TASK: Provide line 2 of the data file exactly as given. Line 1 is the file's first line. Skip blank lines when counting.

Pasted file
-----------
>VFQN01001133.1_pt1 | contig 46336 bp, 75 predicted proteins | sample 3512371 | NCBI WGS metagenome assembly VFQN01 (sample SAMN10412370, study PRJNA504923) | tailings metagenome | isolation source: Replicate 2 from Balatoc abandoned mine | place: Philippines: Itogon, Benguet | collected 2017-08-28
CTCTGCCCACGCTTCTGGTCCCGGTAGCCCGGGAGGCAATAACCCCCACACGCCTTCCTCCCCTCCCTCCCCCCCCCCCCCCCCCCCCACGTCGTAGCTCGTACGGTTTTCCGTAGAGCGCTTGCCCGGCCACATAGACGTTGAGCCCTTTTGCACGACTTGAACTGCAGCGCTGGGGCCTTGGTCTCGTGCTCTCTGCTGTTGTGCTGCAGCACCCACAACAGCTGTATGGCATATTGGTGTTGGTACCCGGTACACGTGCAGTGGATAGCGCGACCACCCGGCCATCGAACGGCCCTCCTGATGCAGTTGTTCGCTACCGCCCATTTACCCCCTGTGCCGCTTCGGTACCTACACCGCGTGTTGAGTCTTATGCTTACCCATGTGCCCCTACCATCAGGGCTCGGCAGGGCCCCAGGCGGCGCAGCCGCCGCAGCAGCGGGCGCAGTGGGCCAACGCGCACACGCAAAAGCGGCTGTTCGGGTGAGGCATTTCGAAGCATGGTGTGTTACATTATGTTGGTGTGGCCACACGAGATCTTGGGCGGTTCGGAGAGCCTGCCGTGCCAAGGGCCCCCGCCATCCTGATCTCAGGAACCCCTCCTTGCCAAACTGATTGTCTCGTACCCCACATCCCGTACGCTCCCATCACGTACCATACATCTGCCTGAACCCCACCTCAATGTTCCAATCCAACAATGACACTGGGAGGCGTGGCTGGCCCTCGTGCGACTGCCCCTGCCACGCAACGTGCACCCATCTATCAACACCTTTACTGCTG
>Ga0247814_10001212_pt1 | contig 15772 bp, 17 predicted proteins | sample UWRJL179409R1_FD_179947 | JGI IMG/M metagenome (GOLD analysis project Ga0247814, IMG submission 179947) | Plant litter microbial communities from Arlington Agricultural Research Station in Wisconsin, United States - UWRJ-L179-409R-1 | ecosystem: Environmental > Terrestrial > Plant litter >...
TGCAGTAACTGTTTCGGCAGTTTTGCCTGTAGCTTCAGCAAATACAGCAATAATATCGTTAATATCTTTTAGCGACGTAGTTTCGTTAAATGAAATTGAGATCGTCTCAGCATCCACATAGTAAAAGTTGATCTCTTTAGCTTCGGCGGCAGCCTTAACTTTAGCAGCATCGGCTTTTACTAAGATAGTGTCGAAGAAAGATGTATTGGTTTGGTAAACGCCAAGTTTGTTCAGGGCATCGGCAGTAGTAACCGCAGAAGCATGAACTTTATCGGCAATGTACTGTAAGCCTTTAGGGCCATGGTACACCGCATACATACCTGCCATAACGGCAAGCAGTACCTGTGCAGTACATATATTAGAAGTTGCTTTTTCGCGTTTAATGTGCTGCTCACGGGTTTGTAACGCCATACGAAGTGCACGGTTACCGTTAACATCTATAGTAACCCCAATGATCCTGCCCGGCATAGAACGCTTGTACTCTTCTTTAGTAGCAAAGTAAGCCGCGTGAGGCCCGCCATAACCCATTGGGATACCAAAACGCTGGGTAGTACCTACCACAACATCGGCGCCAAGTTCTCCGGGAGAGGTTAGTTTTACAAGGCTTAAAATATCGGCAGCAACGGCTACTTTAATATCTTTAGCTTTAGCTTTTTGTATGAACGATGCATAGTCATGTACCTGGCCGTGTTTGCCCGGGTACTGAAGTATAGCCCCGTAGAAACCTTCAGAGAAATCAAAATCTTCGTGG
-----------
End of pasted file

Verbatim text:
CTCTGCCCACGCTTCTGGTCCCGGTAGCCCGGGAGGCAATAACCCCCACACGCCTTCCTCCCCTCCCTCCCCCCCCCCCCCCCCCCCCACGTCGTAGCTCGTACGGTTTTCCGTAGAGCGCTTGCCCGGCCACATAGACGTTGAGCCCTTTTGCACGACTTGAACTGCAGCGCTGGGGCCTTGGTCTCGTGCTCTCTGCTGTTGTGCTGCAGCACCCACAACAGCTGTATGGCATATTGGTGTTGGTACCCGGTACACGTGCAGTGGATAGCGCGACCACCCGGCCATCGAACGGCCCTCCTGATGCAGTTGTTCGCTACCGCCCATTTACCCCCTGTGCCGCTTCGGTACCTACACCGCGTGTTGAGTCTTATGCTTACCCATGTGCCCCTACCATCAGGGCTCGGCAGGGCCCCAGGCGGCGCAGCCGCCGCAGCAGCGGGCGCAGTGGGCCAACGCGCACACGCAAAAGCGGCTGTTCGGGTGAGGCATTTCGAAGCATGGTGTGTTACATTATGTTGGTGTGGCCACACGAGATCTTGGGCGGTTCGGAGAGCCTGCCGTGCCAAGGGCCCCCGCCATCCTGATCTCAGGAACCCCTCCTTGCCAAACTGATTGTCTCGTACCCCACATCCCGTACGCTCCCATCACGTACCATACATCTGCCTGAACCCCACCTCAATGTTCCAATCCAACAATGACACTGGGAGGCGTGGCTGGCCCTCGTGCGACTGCCCCTGCCACGCAACGTGCACCCATCTATCAACACCTTTACTGCTG